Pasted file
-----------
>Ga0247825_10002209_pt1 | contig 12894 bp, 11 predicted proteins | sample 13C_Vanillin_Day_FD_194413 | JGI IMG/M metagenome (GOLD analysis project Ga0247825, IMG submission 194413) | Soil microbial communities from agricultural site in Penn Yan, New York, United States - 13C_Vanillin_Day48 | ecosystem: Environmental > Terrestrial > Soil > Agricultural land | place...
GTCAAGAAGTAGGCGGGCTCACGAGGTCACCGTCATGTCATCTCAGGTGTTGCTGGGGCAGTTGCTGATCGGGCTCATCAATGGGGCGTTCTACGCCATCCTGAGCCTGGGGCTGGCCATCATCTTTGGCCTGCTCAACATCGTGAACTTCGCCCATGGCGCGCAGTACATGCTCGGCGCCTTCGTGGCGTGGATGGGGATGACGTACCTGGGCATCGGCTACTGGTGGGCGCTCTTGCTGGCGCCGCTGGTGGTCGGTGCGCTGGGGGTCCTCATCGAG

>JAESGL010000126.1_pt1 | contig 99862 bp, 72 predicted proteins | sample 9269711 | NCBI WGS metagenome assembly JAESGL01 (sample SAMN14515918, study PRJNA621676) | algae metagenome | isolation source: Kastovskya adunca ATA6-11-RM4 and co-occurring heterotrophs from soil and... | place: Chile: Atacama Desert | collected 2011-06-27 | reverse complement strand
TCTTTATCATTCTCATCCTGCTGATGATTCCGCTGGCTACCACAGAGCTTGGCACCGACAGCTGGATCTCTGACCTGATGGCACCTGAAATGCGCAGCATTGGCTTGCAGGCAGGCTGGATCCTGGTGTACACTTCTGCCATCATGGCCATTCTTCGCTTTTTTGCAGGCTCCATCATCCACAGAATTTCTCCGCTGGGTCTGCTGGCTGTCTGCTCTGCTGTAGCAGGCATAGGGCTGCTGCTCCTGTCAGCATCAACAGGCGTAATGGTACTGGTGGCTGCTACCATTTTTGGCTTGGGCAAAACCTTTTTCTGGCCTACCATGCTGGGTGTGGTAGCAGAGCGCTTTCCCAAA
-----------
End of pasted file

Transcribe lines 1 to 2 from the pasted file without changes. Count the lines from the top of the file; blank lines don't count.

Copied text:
>Ga0247825_10002209_pt1 | contig 12894 bp, 11 predicted proteins | sample 13C_Vanillin_Day_FD_194413 | JGI IMG/M metagenome (GOLD analysis project Ga0247825, IMG submission 194413) | Soil microbial communities from agricultural site in Penn Yan, New York, United States - 13C_Vanillin_Day48 | ecosystem: Environmental > Terrestrial > Soil > Agricultural land | place...
GTCAAGAAGTAGGCGGGCTCACGAGGTCACCGTCATGTCATCTCAGGTGTTGCTGGGGCAGTTGCTGATCGGGCTCATCAATGGGGCGTTCTACGCCATCCTGAGCCTGGGGCTGGCCATCATCTTTGGCCTGCTCAACATCGTGAACTTCGCCCATGGCGCGCAGTACATGCTCGGCGCCTTCGTGGCGTGGATGGGGATGACGTACCTGGGCATCGGCTACTGGTGGGCGCTCTTGCTGGCGCCGCTGGTGGTCGGTGCGCTGGGGGTCCTCATCGAG